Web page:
Advice on problem dog behavior

I got a request for “advice’ recently that I wanted to post. It is important to always remember that this sort of advice can not be as thorough as that given by someone directly involved with the family or the dog. This advice should also not be used in place of veterinary care or professional dog training.

Hi Kristin,

We adopted Jessa three months ago…she was a stray wandering the streets of Aurora. We don’t think she was a stray for very long, as she didn’t really have any physical or emotional scars. She’s incredibly friendly to all people and other dogs. She loves kids. She’s a very happy and lovely dog. The vet says she’s about a year old, give or take a month or two.

We’ve been having a really hard time training her. She knows she’s supposed to go to the bathroom outside and does so most of the time, but in the evenings, if we’re not paying attention to her (i.e. if we’re eating or washing dishes or have company over) she will pee in our house. Often it’s away from us and we find it later…we rarely catch her in the act of it, so it’s hard to scold her. We’ve tried keeping her under close watch and she’ll do really well for about a week and then just when we think she’ll be good and we give her a little more freedom, she’ll pee. Monday night was the week mark since the last accident she had, and we thought she was going to pass it without incident. We were wrong. We had company over and sure enough, while we were cleaning dishes, she peed…not only on the floor, but on the couch as well. She then peed again in the morning after I left to go to work (my husband was still at home). That was three times in less than 12 hours—and she had been out and peed 10 minutes prior to the couch accident.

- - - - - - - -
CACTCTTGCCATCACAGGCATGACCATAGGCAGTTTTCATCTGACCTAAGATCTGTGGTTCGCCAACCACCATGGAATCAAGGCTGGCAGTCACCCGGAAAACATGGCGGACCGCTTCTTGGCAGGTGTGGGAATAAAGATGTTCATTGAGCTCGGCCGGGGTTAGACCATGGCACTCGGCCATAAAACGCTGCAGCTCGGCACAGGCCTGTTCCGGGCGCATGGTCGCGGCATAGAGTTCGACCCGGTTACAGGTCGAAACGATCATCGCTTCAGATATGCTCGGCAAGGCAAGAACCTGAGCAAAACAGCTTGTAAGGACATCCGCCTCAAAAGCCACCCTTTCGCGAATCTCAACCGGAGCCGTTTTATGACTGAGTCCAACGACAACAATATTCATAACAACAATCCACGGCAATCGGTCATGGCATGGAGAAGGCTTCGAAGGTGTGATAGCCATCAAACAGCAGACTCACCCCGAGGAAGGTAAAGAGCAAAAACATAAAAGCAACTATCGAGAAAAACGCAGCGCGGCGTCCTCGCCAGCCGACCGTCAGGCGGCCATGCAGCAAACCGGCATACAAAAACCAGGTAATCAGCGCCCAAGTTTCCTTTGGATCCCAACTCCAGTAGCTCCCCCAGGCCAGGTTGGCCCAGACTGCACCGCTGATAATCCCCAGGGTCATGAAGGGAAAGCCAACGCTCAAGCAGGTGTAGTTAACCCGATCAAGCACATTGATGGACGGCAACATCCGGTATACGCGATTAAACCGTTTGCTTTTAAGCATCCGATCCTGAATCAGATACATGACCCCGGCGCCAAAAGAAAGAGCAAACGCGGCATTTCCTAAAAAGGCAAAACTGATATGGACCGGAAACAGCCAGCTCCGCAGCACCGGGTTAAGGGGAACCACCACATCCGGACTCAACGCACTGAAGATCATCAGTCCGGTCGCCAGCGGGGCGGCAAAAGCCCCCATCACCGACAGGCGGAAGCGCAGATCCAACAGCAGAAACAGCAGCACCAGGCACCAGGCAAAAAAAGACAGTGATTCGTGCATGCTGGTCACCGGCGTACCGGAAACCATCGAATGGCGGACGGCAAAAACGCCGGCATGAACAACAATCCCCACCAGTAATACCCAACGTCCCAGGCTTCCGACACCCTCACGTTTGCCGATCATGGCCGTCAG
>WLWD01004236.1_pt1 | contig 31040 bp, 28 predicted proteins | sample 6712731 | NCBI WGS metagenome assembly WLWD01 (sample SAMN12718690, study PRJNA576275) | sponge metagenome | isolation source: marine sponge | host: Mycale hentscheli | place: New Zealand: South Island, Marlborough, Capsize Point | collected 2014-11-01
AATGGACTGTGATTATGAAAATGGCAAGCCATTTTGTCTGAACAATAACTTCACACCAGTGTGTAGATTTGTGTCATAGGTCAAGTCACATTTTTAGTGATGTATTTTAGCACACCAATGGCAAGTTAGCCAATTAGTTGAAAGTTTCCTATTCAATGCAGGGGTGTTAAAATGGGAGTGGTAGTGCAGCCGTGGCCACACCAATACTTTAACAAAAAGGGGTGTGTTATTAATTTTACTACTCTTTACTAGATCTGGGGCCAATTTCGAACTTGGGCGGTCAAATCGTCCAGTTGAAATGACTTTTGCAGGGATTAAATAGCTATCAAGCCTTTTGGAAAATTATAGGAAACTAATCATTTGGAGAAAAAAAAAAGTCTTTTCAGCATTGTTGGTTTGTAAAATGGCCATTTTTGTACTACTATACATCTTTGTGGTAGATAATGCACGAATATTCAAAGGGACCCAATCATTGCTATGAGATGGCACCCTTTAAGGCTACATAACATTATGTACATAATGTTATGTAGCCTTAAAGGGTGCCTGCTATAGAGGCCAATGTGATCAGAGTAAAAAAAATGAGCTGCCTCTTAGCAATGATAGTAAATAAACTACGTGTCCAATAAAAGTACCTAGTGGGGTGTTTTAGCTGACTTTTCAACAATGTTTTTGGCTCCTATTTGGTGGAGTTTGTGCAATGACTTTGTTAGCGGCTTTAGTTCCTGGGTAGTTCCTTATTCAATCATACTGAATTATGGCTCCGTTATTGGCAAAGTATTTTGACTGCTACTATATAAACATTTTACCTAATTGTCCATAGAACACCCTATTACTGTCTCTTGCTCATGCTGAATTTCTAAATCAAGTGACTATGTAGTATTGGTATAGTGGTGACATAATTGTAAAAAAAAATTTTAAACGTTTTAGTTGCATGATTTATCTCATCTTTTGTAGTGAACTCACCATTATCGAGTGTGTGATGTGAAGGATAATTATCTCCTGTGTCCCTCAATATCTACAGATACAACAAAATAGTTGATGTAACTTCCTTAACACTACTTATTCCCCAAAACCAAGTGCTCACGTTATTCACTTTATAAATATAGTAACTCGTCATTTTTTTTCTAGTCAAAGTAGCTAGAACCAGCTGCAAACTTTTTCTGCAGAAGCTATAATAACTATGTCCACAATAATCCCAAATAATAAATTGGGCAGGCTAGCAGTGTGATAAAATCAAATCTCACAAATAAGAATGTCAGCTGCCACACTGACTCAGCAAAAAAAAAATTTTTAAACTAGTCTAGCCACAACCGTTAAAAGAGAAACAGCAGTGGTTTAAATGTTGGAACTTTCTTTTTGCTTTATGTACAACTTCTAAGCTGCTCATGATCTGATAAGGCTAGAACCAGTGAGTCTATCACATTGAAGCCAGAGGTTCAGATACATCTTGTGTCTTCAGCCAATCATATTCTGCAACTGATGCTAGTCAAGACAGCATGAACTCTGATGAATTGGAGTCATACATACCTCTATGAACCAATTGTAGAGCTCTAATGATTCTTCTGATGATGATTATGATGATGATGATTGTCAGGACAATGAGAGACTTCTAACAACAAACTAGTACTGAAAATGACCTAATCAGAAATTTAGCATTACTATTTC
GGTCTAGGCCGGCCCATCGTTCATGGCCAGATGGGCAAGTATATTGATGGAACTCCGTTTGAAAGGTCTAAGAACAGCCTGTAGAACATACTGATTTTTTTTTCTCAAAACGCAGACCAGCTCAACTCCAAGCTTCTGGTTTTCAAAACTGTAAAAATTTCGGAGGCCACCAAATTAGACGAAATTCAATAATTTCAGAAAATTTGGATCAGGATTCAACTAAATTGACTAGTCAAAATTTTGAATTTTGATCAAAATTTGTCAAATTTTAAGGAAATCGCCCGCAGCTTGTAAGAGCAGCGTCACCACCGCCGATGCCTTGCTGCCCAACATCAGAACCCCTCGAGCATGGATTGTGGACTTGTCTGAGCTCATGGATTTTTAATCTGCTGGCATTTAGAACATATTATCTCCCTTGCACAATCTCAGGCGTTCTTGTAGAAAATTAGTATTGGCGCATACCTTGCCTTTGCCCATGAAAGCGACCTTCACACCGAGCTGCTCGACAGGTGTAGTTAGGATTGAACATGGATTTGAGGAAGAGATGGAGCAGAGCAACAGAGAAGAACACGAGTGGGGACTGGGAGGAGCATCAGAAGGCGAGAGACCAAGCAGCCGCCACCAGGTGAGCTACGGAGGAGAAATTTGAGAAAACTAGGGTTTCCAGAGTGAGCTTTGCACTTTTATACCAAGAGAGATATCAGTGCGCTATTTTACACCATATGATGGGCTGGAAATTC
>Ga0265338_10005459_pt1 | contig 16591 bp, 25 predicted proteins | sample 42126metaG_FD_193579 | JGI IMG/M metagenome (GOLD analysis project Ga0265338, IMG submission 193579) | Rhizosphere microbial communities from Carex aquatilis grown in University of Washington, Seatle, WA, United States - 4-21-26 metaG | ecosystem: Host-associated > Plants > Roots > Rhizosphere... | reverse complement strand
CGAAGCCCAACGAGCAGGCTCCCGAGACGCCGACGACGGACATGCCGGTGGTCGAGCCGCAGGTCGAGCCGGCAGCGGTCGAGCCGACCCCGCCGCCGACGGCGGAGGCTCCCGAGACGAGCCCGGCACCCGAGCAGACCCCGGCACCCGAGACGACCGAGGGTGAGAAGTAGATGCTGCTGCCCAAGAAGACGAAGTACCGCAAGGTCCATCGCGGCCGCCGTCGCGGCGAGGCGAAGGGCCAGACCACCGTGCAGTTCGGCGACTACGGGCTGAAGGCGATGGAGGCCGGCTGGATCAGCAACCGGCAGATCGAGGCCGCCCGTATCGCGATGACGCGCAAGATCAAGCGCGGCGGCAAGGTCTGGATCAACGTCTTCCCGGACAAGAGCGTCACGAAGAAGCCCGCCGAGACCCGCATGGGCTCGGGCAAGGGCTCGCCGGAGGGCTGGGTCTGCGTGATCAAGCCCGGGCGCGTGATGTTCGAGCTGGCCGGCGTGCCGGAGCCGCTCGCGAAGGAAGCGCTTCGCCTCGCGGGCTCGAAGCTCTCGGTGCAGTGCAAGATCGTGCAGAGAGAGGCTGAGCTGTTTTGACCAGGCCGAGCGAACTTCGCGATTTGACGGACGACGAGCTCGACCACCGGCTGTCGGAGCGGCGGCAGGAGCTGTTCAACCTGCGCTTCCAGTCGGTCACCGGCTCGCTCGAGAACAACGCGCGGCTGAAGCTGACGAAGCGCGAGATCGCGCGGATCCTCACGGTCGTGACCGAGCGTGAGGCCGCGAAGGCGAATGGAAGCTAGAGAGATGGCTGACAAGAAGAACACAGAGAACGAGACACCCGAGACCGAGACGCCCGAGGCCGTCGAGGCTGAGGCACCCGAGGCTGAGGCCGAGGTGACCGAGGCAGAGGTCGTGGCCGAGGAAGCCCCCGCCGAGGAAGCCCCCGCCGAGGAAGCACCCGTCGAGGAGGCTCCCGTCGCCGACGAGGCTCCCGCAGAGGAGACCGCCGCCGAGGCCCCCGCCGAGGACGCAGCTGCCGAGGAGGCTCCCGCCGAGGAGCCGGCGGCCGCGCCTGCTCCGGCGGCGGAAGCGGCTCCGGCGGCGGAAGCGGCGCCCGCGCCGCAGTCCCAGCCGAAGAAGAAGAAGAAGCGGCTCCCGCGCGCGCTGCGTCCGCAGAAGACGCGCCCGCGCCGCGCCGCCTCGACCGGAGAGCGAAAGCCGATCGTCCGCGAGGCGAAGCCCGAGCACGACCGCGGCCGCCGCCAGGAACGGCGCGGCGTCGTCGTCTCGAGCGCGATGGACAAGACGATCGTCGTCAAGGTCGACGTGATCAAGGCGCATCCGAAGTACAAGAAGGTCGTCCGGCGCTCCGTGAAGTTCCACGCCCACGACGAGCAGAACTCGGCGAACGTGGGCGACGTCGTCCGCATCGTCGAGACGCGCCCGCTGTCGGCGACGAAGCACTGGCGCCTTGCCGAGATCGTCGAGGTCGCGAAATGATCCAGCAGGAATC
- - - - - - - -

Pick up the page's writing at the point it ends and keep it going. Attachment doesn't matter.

I’ve had a lot of people ask me if she has a UTI or something and I’ve considered that, but she seriously doesn’t have any other trouble or symptoms of UTIs in dogs. The accidents usually only occur in the evening. I really think this is straight up anger pee.

The pee also comes with some other bad behavior. They come at the same time, usually. The other bad behavior includes disobedient walking and pulling while we’re outside, generally not paying attention or obeying commands, not responding when we tell her not to do something (i.e. take and tear up tissues out of the bathroom garbage). It’s like she becomes a different dog.